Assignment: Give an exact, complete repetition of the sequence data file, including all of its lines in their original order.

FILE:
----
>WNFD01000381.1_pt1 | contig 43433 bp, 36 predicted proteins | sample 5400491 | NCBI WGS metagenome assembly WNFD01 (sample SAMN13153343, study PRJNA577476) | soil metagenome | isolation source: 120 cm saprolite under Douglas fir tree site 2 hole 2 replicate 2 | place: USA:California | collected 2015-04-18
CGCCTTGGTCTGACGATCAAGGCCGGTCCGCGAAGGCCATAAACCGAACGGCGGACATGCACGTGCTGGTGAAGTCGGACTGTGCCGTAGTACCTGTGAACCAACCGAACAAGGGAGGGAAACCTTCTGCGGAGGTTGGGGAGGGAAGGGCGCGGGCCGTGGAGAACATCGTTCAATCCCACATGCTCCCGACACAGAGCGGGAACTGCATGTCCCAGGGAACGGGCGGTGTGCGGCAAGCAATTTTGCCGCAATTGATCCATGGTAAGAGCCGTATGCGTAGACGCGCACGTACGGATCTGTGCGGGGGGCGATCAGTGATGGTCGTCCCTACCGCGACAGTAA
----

>WNFD01000381.1_pt1 | contig 43433 bp, 36 predicted proteins | sample 5400491 | NCBI WGS metagenome assembly WNFD01 (sample SAMN13153343, study PRJNA577476) | soil metagenome | isolation source: 120 cm saprolite under Douglas fir tree site 2 hole 2 replicate 2 | place: USA:California | collected 2015-04-18
CGCCTTGGTCTGACGATCAAGGCCGGTCCGCGAAGGCCATAAACCGAACGGCGGACATGCACGTGCTGGTGAAGTCGGACTGTGCCGTAGTACCTGTGAACCAACCGAACAAGGGAGGGAAACCTTCTGCGGAGGTTGGGGAGGGAAGGGCGCGGGCCGTGGAGAACATCGTTCAATCCCACATGCTCCCGACACAGAGCGGGAACTGCATGTCCCAGGGAACGGGCGGTGTGCGGCAAGCAATTTTGCCGCAATTGATCCATGGTAAGAGCCGTATGCGTAGACGCGCACGTACGGATCTGTGCGGGGGGCGATCAGTGATGGTCGTCCCTACCGCGACAGTAA